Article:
Kamby Bolongo Mean River named one of 25 Important Books of the 2000s by HTML Giant

KBMR was named one of 25 Important Books of the decade by HTML Giant. And was a Page One selection of New & Noteworthy Books by Poets & Writers Magazine.

Wednesday, August 15, 2012

No News Today - Guest Post - Laure-Anne Bosselaar

Her long nails click on the keyboard.  He goes for a beer.  Rain or sleet in the streets, depending, and not one church bell ringing, not one.  And that for weeks.

Her story spins but she keeps the clicking going and six beers later darkness enters the room.  He does too, but the clicking keeps him from putting his hand on her neck, keeps him from speaking.  Her story begs for a response.

The tape-recorder in the steeple broke.  It can't play its ringing church bells, so the reel spins madly, up there, day and night: Slip-slip-slip. Slip-slip-slip.

People come out of their houses.  Did you expect that sleet they say.  It's rain, some answer.  What about the bells, they ask.  Let them be, some say.

She keeps on typing.  It's essential, you understand.  Her nails shorten. The clicking dims.  She hears him say I'm going for a beer.  Story of my life, she clicks.

Laure-Anne Bosselaar is the author of three collections of poetry, most recently, A New Hunger, published by Ausable Press. She has taught at several colleges and universities, including Sarah Lawrence College and the Solstice Low-Residency MFA program at Pine Manor College.

Monday, August 6, 2012

No News Today - Guest Post - Keith Nathan Brown

A Basic Guide to Cosmology and Sexual Reproduction

A vacuum of space and time along a horizon of empty bottles. Lost in a sniffling,cry-ogenic environment of nothing and nobody. A spark, a quick glance—the flash of a smile from across the bar—clumsily followed by a cosmic accident, the Big Bang. The event lasts a fraction of a second. The aftereffects, a lifetime. A seminal cloud—residual of the Bang and indebted to the ballads of dead rock stars—seeds the void with the following dynamics of growth: Frozen grains of space dust; Molecular gases; Heavy metal; Crystal meth. The crystal upon contact with the space dust—aka, angel dust—hits the street like a new phenomenon: “sticky ice”. Instead of breaking up, two incompatible bodies end up stuck together. Violence ensues. Chairs like massive chunks of rock fly through the air. Objects in space—attracted by mutual gravity—crash headlong and grow twice in size. Arrests are made. Yet within the clarity of confinement, as the nebular cloud sobers and cleans up, as the stellar outbursts fade into the past, the bond returns a bit scarred but stronger than ever. An orbit is traced through an illuminating flux of support groups. In the new life-affirming atmosphere, a realization occurs: to see oneself not as a victim of life but a source of life. On that very night, the primal mater bulges at the core and, under intense gravitational contractions, screams out obscenities, grows infernal and feverish, lashes out with blind fury until—rising out of an ocean of magma—a tiny cry emerges like the birth of a new world.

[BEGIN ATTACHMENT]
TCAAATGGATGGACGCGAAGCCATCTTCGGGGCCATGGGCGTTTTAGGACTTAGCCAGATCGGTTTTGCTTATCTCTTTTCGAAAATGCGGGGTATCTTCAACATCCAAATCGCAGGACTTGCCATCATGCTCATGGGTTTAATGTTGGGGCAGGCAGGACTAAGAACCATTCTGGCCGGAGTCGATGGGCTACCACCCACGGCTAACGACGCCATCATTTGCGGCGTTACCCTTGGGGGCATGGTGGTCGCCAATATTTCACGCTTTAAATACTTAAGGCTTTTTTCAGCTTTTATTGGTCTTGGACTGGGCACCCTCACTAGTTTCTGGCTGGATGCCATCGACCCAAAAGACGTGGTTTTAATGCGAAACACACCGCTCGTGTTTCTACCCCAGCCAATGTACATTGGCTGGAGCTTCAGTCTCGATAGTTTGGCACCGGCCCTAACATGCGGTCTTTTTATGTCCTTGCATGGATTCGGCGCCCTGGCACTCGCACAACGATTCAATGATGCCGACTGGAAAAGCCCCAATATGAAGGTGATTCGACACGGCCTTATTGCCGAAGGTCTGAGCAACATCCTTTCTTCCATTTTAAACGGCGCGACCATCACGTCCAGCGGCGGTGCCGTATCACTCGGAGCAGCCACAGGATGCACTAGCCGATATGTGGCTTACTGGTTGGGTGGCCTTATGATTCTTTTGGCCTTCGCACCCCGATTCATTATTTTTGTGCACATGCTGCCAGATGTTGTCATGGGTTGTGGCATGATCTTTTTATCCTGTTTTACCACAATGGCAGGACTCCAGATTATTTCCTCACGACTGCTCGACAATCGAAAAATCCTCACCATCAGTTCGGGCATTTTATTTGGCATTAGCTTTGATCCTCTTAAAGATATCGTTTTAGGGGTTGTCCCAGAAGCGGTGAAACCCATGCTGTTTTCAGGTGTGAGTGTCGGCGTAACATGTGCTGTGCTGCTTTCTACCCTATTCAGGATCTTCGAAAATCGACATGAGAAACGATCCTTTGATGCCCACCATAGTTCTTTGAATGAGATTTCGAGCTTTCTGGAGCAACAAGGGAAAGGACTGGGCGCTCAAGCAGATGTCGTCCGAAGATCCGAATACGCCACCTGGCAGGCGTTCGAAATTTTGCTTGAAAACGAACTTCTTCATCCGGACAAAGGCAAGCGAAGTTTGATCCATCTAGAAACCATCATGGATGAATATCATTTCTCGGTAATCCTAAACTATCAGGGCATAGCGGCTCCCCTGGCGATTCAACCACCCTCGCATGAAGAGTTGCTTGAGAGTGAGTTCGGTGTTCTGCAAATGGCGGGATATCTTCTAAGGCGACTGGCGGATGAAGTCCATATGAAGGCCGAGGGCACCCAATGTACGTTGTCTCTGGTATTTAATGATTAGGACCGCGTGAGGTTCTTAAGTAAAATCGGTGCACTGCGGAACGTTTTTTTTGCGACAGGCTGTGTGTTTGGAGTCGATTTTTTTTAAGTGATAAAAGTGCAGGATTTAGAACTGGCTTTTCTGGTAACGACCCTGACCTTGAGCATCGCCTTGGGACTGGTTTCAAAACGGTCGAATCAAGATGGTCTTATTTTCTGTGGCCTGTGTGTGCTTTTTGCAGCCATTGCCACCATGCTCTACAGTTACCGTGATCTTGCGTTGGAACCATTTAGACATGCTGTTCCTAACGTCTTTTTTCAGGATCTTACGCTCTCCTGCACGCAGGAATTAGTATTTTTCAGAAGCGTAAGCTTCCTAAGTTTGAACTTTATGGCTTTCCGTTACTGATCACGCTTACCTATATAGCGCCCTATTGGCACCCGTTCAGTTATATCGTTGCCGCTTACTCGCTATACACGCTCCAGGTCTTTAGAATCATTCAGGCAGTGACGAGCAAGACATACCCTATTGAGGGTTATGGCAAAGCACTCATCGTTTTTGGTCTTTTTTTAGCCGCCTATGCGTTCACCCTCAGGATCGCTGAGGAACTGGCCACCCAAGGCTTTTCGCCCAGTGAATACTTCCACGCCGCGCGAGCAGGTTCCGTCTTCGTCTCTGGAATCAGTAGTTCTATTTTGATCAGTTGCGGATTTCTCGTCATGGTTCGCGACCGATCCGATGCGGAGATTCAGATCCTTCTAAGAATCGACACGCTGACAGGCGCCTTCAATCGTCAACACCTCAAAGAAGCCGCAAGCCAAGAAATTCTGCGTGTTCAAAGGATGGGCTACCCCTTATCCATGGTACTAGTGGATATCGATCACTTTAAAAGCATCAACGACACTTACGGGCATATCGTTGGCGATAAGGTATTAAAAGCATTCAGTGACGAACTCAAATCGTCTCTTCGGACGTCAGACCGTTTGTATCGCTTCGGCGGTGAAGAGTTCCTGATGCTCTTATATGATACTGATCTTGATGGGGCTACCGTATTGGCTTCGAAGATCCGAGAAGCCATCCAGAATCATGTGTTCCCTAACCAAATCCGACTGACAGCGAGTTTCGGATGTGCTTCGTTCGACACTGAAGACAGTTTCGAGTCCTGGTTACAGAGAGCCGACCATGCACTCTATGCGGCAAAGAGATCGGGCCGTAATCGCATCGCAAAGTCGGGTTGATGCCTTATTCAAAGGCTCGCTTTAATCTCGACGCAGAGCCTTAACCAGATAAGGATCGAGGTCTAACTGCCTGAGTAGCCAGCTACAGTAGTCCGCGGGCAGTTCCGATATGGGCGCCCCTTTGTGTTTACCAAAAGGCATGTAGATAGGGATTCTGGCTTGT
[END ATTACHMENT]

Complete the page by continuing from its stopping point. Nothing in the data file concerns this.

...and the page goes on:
This, our noosphere:

Keith Nathan Brown received a B.S. in Physics from Marlboro College. His essay, “Network Subrealism: Sketch of an Emerging Literary Trend,” published in Puerto del Sol, traces the philosophical and technological origins of a new branch of literature. His hybrid texts and visual poetry have appeared in Word For/ Word, elimae, Unsaid and elsewhere. Embodied is his first book. He lives in Brattleboro, VT.